Understanding adolescent mothers' feelings about breast-feeding. A study of perceived benefits and barriers

Susan M. Radius, Alain Joffe

Research output: Contribution to journalArticlepeer-review

16 Scopus citations


This study was designed to assess the benefits and barriers accruing to breast-feeding as perceived by pregnant adolescents, and to establish whether these perceptions distinguished between adolescent mothers who chose to breast versus bottle feed. Surveys were completed by 254 young women attending prenatal clinics. Overall, 19.3% indicated their intent to breast-feed. When categorized by intended method of infant feeding (breast versus bottle), breast-feeding mothers cited more benefits and fewer barriers associated with that method of infant feeding. Overall, perceived benefits were more successful than perceived barriers in distinguishing between the groups of respondents. For those interested in promoting breast-feeding among adolescent mothers, our data support an emphasis on the diverse benefits of this method of infant feeding. Our results also suggest the usefulness of peer role models in correcting misinformation and encouraging breast-feeding among adolescent mothers.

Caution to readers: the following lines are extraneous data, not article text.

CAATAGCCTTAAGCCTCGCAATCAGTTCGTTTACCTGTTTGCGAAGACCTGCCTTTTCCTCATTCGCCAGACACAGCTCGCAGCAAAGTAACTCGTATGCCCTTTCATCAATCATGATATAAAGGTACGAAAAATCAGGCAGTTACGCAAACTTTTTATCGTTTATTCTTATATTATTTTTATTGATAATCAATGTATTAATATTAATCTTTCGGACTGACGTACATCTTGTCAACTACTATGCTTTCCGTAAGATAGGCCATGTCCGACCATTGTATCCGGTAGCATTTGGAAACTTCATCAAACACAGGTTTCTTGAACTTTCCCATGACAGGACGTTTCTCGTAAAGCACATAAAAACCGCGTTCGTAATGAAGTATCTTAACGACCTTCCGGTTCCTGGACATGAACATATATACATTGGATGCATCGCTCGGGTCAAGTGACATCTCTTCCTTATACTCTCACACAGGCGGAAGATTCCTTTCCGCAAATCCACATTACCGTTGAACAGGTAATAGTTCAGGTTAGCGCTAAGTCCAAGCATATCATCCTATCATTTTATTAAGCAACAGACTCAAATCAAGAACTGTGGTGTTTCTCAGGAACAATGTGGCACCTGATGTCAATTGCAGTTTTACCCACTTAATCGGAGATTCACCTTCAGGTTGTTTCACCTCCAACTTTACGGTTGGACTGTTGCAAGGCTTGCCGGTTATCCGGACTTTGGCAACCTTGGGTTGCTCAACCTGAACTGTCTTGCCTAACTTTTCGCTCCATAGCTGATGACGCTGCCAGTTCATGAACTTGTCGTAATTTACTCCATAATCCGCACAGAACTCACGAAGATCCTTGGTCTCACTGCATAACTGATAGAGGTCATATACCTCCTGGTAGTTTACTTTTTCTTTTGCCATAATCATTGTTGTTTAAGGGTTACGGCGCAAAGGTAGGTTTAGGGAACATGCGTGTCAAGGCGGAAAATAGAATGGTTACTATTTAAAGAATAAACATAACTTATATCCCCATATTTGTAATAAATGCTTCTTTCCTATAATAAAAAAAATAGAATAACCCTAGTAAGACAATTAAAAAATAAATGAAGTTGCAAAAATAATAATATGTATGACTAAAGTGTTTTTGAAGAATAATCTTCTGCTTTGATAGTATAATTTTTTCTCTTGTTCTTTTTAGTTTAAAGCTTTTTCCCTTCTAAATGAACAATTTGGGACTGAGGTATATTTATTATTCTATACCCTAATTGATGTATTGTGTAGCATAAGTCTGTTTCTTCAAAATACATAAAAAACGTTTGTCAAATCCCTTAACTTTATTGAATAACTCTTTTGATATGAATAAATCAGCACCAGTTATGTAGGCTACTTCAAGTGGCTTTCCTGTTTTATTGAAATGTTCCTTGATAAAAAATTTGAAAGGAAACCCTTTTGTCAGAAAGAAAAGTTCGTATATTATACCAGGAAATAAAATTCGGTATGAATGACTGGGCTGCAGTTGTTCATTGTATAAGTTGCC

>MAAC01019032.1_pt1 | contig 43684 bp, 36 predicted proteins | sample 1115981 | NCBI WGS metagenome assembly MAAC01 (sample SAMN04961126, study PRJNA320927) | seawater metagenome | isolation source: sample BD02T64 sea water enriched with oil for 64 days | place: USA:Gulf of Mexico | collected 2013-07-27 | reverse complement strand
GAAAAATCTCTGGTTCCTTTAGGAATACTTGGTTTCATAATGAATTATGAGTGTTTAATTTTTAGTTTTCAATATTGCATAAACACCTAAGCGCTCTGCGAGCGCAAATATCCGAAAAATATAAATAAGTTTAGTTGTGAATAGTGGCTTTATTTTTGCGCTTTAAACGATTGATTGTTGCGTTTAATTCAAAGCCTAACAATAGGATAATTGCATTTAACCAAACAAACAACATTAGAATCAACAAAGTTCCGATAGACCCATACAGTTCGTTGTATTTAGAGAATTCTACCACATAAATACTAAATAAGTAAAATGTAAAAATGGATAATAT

Original languageEnglish (US)
Pages (from-to)156-160
Number of pages5
JournalJournal of Adolescent Health Care
Issue number2
StatePublished - Mar 1988


  • Breast-feeding
  • Infant nutrition
  • Pregnancy

ASJC Scopus subject areas

  • Pediatrics, Perinatology, and Child Health
  • Public Health, Environmental and Occupational Health


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